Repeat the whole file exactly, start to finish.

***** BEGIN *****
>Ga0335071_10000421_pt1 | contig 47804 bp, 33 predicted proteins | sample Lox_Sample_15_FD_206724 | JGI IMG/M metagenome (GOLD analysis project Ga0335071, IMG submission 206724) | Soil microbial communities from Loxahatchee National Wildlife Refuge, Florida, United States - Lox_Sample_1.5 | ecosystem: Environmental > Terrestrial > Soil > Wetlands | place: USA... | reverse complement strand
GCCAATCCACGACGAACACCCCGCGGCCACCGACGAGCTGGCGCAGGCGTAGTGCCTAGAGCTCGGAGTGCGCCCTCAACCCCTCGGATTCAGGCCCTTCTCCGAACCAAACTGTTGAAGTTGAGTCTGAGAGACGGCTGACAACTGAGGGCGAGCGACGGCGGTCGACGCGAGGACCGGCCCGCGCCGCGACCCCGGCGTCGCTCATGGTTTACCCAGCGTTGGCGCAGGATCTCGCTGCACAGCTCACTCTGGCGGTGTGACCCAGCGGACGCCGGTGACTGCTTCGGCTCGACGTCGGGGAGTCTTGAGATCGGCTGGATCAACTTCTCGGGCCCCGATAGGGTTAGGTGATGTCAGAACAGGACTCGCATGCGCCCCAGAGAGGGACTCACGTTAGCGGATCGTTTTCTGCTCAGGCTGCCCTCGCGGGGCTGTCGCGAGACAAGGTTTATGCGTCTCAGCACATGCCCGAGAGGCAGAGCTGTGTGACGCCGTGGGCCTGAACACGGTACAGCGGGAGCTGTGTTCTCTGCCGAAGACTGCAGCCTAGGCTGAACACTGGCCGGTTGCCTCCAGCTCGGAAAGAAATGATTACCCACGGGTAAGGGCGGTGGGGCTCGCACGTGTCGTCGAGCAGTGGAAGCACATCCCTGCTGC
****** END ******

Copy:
>Ga0335071_10000421_pt1 | contig 47804 bp, 33 predicted proteins | sample Lox_Sample_15_FD_206724 | JGI IMG/M metagenome (GOLD analysis project Ga0335071, IMG submission 206724) | Soil microbial communities from Loxahatchee National Wildlife Refuge, Florida, United States - Lox_Sample_1.5 | ecosystem: Environmental > Terrestrial > Soil > Wetlands | place: USA... | reverse complement strand
GCCAATCCACGACGAACACCCCGCGGCCACCGACGAGCTGGCGCAGGCGTAGTGCCTAGAGCTCGGAGTGCGCCCTCAACCCCTCGGATTCAGGCCCTTCTCCGAACCAAACTGTTGAAGTTGAGTCTGAGAGACGGCTGACAACTGAGGGCGAGCGACGGCGGTCGACGCGAGGACCGGCCCGCGCCGCGACCCCGGCGTCGCTCATGGTTTACCCAGCGTTGGCGCAGGATCTCGCTGCACAGCTCACTCTGGCGGTGTGACCCAGCGGACGCCGGTGACTGCTTCGGCTCGACGTCGGGGAGTCTTGAGATCGGCTGGATCAACTTCTCGGGCCCCGATAGGGTTAGGTGATGTCAGAACAGGACTCGCATGCGCCCCAGAGAGGGACTCACGTTAGCGGATCGTTTTCTGCTCAGGCTGCCCTCGCGGGGCTGTCGCGAGACAAGGTTTATGCGTCTCAGCACATGCCCGAGAGGCAGAGCTGTGTGACGCCGTGGGCCTGAACACGGTACAGCGGGAGCTGTGTTCTCTGCCGAAGACTGCAGCCTAGGCTGAACACTGGCCGGTTGCCTCCAGCTCGGAAAGAAATGATTACCCACGGGTAAGGGCGGTGGGGCTCGCACGTGTCGTCGAGCAGTGGAAGCACATCCCTGCTGC